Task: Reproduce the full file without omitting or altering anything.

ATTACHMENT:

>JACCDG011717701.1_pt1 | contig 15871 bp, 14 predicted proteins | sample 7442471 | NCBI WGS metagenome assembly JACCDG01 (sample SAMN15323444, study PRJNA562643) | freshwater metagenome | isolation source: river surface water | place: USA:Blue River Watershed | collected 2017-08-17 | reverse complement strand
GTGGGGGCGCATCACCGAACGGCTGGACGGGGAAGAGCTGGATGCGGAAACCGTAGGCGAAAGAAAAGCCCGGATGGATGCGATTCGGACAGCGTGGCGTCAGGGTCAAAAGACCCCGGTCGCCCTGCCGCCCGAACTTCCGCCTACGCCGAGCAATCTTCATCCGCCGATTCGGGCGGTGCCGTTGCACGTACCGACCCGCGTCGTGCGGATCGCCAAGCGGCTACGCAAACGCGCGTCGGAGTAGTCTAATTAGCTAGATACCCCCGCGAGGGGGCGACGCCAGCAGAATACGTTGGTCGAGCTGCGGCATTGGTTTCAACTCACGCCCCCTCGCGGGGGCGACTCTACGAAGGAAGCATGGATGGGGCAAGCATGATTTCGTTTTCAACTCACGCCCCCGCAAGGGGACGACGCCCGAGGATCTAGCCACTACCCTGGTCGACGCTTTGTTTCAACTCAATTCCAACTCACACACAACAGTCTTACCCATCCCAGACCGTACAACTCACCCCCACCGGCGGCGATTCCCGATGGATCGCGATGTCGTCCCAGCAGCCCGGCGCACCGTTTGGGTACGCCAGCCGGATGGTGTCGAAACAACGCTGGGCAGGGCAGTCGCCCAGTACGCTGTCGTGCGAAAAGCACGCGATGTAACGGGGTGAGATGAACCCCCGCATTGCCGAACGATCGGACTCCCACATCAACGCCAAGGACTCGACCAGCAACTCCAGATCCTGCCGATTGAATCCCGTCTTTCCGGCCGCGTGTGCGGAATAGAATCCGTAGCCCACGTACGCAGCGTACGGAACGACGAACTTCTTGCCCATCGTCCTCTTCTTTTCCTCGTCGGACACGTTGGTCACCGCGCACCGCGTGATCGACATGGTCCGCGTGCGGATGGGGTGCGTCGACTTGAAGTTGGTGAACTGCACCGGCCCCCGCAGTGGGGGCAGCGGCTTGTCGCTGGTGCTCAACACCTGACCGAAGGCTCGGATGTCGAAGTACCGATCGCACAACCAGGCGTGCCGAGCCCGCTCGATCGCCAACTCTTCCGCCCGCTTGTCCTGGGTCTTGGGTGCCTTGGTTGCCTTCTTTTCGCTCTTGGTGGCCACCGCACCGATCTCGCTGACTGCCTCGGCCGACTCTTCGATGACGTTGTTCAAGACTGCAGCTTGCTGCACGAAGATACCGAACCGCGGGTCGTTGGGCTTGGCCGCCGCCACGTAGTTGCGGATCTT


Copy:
>JACCDG011717701.1_pt1 | contig 15871 bp, 14 predicted proteins | sample 7442471 | NCBI WGS metagenome assembly JACCDG01 (sample SAMN15323444, study PRJNA562643) | freshwater metagenome | isolation source: river surface water | place: USA:Blue River Watershed | collected 2017-08-17 | reverse complement strand
GTGGGGGCGCATCACCGAACGGCTGGACGGGGAAGAGCTGGATGCGGAAACCGTAGGCGAAAGAAAAGCCCGGATGGATGCGATTCGGACAGCGTGGCGTCAGGGTCAAAAGACCCCGGTCGCCCTGCCGCCCGAACTTCCGCCTACGCCGAGCAATCTTCATCCGCCGATTCGGGCGGTGCCGTTGCACGTACCGACCCGCGTCGTGCGGATCGCCAAGCGGCTACGCAAACGCGCGTCGGAGTAGTCTAATTAGCTAGATACCCCCGCGAGGGGGCGACGCCAGCAGAATACGTTGGTCGAGCTGCGGCATTGGTTTCAACTCACGCCCCCTCGCGGGGGCGACTCTACGAAGGAAGCATGGATGGGGCAAGCATGATTTCGTTTTCAACTCACGCCCCCGCAAGGGGACGACGCCCGAGGATCTAGCCACTACCCTGGTCGACGCTTTGTTTCAACTCAATTCCAACTCACACACAACAGTCTTACCCATCCCAGACCGTACAACTCACCCCCACCGGCGGCGATTCCCGATGGATCGCGATGTCGTCCCAGCAGCCCGGCGCACCGTTTGGGTACGCCAGCCGGATGGTGTCGAAACAACGCTGGGCAGGGCAGTCGCCCAGTACGCTGTCGTGCGAAAAGCACGCGATGTAACGGGGTGAGATGAACCCCCGCATTGCCGAACGATCGGACTCCCACATCAACGCCAAGGACTCGACCAGCAACTCCAGATCCTGCCGATTGAATCCCGTCTTTCCGGCCGCGTGTGCGGAATAGAATCCGTAGCCCACGTACGCAGCGTACGGAACGACGAACTTCTTGCCCATCGTCCTCTTCTTTTCCTCGTCGGACACGTTGGTCACCGCGCACCGCGTGATCGACATGGTCCGCGTGCGGATGGGGTGCGTCGACTTGAAGTTGGTGAACTGCACCGGCCCCCGCAGTGGGGGCAGCGGCTTGTCGCTGGTGCTCAACACCTGACCGAAGGCTCGGATGTCGAAGTACCGATCGCACAACCAGGCGTGCCGAGCCCGCTCGATCGCCAACTCTTCCGCCCGCTTGTCCTGGGTCTTGGGTGCCTTGGTTGCCTTCTTTTCGCTCTTGGTGGCCACCGCACCGATCTCGCTGACTGCCTCGGCCGACTCTTCGATGACGTTGTTCAAGACTGCAGCTTGCTGCACGAAGATACCGAACCGCGGGTCGTTGGGCTTGGCCGCCGCCACGTAGTTGCGGATCTT